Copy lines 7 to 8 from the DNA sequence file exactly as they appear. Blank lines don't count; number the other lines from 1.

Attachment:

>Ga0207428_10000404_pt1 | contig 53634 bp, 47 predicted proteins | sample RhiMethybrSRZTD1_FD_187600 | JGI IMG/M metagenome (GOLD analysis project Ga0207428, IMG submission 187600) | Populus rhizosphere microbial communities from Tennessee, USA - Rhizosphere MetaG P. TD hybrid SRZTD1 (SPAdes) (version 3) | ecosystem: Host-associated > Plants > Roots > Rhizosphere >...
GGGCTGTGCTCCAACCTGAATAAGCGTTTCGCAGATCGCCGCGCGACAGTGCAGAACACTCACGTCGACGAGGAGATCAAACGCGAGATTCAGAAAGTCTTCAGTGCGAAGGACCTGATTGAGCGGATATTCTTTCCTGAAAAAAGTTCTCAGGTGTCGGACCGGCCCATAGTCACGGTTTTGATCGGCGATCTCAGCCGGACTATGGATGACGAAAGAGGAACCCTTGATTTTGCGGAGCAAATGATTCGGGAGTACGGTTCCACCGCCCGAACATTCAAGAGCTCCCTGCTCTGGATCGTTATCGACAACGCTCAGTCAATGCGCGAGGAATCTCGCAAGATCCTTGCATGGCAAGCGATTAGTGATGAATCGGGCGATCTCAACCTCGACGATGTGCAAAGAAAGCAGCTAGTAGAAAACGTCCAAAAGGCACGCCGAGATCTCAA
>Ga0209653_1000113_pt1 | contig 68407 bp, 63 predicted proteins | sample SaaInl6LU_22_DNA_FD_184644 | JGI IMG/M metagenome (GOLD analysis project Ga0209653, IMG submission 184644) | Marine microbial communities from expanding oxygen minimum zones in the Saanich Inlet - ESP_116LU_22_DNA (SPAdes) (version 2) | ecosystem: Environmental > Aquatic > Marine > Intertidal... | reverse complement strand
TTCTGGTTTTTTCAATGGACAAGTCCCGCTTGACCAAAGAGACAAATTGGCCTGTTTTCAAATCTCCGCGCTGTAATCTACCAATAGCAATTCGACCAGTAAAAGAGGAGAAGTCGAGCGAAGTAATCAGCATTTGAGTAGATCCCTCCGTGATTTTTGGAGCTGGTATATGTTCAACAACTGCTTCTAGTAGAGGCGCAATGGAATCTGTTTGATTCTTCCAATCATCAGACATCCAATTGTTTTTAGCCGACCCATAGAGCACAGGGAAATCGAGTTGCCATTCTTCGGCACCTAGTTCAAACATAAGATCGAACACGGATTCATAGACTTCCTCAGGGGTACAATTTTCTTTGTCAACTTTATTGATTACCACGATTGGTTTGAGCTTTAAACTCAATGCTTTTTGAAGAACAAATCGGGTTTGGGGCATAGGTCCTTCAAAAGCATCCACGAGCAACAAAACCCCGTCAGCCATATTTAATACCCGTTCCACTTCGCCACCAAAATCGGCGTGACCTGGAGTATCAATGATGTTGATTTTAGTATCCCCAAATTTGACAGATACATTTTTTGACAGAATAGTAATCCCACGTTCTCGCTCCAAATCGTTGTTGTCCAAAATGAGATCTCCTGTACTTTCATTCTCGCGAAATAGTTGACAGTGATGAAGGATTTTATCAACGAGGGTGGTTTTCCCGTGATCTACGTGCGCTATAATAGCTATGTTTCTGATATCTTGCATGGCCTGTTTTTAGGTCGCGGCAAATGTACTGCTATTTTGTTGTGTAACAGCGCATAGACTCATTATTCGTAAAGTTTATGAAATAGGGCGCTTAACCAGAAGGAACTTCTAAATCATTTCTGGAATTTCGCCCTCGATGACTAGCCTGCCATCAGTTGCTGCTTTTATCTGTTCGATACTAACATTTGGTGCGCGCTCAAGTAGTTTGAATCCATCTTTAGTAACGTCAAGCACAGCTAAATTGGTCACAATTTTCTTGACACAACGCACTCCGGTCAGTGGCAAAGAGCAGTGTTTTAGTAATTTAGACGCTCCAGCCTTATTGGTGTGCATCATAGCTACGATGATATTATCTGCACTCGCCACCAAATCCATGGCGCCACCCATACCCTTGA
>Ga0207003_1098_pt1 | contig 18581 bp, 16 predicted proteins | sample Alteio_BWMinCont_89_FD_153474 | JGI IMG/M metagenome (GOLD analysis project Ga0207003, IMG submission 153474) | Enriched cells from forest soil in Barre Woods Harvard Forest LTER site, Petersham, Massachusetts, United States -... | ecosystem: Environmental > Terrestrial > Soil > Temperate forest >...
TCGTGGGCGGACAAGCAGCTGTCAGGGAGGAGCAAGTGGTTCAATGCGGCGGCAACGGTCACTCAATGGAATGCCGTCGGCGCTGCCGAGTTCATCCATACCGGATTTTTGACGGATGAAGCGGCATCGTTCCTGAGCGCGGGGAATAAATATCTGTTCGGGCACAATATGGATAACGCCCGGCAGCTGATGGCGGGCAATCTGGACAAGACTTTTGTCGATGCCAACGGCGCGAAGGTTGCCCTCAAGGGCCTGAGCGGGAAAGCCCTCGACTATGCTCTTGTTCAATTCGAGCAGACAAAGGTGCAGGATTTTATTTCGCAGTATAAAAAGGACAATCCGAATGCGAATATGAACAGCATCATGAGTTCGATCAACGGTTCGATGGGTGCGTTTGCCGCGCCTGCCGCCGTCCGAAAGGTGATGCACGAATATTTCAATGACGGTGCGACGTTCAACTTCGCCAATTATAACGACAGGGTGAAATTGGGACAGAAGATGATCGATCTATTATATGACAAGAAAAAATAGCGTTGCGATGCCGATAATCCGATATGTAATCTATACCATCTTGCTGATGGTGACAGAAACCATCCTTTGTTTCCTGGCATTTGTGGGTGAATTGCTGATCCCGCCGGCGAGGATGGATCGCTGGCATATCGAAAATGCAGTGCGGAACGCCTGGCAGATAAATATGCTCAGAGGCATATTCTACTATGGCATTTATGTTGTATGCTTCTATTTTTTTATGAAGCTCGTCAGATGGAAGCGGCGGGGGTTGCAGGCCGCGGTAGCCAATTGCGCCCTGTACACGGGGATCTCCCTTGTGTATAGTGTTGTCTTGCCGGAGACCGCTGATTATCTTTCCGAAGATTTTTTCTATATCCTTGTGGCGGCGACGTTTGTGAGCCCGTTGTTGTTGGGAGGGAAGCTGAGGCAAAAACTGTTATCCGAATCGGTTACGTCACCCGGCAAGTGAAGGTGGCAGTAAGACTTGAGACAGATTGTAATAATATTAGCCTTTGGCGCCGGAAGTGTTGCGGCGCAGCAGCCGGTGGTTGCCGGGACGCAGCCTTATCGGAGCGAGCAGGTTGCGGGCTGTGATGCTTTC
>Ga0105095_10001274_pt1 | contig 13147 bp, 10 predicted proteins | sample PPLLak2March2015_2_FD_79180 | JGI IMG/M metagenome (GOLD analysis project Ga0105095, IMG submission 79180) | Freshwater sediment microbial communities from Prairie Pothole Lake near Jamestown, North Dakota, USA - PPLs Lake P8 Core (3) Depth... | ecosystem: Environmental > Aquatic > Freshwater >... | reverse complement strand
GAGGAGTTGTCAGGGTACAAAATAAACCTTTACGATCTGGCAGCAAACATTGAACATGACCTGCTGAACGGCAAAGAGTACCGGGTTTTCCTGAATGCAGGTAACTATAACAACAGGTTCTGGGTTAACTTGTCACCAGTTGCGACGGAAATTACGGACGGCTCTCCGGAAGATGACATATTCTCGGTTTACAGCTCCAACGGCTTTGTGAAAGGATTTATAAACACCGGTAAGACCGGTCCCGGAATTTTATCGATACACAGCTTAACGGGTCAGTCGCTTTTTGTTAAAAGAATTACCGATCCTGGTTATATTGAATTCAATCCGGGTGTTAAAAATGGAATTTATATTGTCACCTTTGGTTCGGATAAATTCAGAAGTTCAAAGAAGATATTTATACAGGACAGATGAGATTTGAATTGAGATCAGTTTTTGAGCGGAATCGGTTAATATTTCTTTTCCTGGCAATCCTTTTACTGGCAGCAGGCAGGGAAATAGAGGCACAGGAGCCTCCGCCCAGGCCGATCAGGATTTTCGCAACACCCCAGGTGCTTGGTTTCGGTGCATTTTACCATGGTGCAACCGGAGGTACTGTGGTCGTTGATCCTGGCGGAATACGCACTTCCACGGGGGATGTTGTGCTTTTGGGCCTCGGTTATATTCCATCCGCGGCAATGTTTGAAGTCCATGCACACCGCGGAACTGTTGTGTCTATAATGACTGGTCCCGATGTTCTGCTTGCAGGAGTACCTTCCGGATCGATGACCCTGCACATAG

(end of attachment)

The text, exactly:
>Ga0105095_10001274_pt1 | contig 13147 bp, 10 predicted proteins | sample PPLLak2March2015_2_FD_79180 | JGI IMG/M metagenome (GOLD analysis project Ga0105095, IMG submission 79180) | Freshwater sediment microbial communities from Prairie Pothole Lake near Jamestown, North Dakota, USA - PPLs Lake P8 Core (3) Depth... | ecosystem: Environmental > Aquatic > Freshwater >... | reverse complement strand
GAGGAGTTGTCAGGGTACAAAATAAACCTTTACGATCTGGCAGCAAACATTGAACATGACCTGCTGAACGGCAAAGAGTACCGGGTTTTCCTGAATGCAGGTAACTATAACAACAGGTTCTGGGTTAACTTGTCACCAGTTGCGACGGAAATTACGGACGGCTCTCCGGAAGATGACATATTCTCGGTTTACAGCTCCAACGGCTTTGTGAAAGGATTTATAAACACCGGTAAGACCGGTCCCGGAATTTTATCGATACACAGCTTAACGGGTCAGTCGCTTTTTGTTAAAAGAATTACCGATCCTGGTTATATTGAATTCAATCCGGGTGTTAAAAATGGAATTTATATTGTCACCTTTGGTTCGGATAAATTCAGAAGTTCAAAGAAGATATTTATACAGGACAGATGAGATTTGAATTGAGATCAGTTTTTGAGCGGAATCGGTTAATATTTCTTTTCCTGGCAATCCTTTTACTGGCAGCAGGCAGGGAAATAGAGGCACAGGAGCCTCCGCCCAGGCCGATCAGGATTTTCGCAACACCCCAGGTGCTTGGTTTCGGTGCATTTTACCATGGTGCAACCGGAGGTACTGTGGTCGTTGATCCTGGCGGAATACGCACTTCCACGGGGGATGTTGTGCTTTTGGGCCTCGGTTATATTCCATCCGCGGCAATGTTTGAAGTCCATGCACACCGCGGAACTGTTGTGTCTATAATGACTGGTCCCGATGTTCTGCTTGCAGGAGTACCTTCCGGATCGATGACCCTGCACATAG